All of these factors have an impact on the cardinal’s lifespan.
That’s All, Folks!
The Northern Cardinal has a three-year lifespan on average, but under the right circumstances, it can live much longer. They live much longer when there is plenty of food, a safe place to stay, and fewer predator birds. In captivity, they are safe from accidents, diseases, and predators.
Despite losing their spouse, female cardinals continue to breed throughout their lives. They are ready to breed in their first spring season. They also brood multiple times during the breeding season. These characteristics might be the reason behind the stability of their populations.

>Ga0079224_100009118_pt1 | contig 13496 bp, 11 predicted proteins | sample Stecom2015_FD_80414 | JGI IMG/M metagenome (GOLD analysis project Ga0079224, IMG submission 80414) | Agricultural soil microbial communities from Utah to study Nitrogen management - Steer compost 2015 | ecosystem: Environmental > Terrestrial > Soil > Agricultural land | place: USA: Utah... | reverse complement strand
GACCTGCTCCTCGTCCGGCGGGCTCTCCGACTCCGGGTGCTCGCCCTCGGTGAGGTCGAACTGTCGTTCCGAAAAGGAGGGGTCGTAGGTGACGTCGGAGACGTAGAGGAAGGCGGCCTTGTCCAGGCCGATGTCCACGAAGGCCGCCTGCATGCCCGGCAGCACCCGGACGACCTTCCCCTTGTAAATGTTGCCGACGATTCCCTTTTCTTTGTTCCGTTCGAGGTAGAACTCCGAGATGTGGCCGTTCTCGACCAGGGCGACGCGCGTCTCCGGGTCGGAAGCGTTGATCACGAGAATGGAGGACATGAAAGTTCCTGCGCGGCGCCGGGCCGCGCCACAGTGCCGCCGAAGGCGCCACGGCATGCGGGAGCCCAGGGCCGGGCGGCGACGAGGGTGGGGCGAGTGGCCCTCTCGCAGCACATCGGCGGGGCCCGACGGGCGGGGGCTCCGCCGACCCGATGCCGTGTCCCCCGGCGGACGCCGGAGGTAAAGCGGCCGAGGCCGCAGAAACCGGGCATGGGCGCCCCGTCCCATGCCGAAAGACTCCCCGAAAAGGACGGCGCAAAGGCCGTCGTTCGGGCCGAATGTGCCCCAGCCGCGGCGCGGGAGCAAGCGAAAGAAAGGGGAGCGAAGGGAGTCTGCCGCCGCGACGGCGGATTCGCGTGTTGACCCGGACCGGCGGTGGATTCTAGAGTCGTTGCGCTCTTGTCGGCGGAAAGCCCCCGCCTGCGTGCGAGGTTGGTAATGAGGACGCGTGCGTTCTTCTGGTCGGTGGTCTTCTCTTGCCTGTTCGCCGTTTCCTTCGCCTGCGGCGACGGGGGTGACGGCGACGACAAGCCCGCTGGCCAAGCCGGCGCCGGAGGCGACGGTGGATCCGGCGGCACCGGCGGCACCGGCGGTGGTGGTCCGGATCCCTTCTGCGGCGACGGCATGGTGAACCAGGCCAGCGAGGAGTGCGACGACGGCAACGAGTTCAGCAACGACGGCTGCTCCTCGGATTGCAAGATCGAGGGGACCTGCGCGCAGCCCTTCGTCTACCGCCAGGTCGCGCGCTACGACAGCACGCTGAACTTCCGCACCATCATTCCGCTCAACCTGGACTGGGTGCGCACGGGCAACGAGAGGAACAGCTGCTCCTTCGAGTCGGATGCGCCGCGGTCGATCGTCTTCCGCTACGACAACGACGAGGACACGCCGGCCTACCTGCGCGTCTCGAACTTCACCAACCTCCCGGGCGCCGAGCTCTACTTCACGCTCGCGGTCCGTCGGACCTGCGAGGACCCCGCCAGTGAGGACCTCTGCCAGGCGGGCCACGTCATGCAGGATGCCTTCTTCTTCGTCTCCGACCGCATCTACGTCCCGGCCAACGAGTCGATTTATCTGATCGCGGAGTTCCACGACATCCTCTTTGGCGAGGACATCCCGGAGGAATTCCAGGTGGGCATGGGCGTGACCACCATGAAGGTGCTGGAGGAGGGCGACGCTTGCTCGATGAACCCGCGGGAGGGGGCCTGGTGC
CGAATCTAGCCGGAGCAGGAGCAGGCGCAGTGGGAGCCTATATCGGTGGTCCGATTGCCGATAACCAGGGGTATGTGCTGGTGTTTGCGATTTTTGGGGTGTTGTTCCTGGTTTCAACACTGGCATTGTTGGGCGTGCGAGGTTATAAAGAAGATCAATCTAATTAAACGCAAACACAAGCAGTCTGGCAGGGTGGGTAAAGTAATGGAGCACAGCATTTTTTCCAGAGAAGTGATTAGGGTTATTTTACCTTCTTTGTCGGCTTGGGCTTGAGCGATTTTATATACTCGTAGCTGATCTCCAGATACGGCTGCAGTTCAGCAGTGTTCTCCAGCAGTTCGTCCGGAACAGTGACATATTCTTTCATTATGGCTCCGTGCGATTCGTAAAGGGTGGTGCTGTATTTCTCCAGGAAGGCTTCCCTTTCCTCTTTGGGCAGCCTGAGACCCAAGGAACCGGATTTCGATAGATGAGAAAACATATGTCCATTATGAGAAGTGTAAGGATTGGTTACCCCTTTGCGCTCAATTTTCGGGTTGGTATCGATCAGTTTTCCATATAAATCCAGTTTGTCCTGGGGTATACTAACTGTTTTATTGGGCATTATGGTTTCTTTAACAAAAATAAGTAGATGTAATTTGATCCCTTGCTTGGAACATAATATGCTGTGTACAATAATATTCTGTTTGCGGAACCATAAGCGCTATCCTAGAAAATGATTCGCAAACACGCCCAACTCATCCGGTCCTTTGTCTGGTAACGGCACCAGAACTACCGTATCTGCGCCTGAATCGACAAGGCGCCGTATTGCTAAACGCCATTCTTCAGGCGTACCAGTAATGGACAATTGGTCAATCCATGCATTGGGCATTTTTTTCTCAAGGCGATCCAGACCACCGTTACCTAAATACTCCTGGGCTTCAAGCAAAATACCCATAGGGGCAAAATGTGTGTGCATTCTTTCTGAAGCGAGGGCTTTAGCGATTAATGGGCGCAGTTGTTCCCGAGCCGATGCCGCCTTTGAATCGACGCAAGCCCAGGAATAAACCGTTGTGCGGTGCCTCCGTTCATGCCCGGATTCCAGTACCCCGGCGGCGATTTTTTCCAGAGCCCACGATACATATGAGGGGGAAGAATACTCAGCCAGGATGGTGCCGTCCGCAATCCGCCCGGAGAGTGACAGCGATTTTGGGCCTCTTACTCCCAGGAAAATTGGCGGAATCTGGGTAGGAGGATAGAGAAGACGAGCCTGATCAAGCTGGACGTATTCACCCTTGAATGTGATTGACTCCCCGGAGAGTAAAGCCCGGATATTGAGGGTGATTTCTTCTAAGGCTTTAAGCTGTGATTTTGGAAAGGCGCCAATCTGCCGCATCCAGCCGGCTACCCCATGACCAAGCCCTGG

Recently, backyard feeders have grown to be a significant source of food for cardinals, which helps them compete for food with other songbirds. You may do your part by installing a feeder for these chirpy little birds in your yard if you want them to live and thrive.
Tawsif is the author of Birds Indeed, a blog celebrating the beauty and diversity of birds. With a Master’s degree in Law, Tawsif brings a unique perspective to the world of ornithology. Join Tawsif on their journey of discovery as they share their knowledge and love of birds with the world.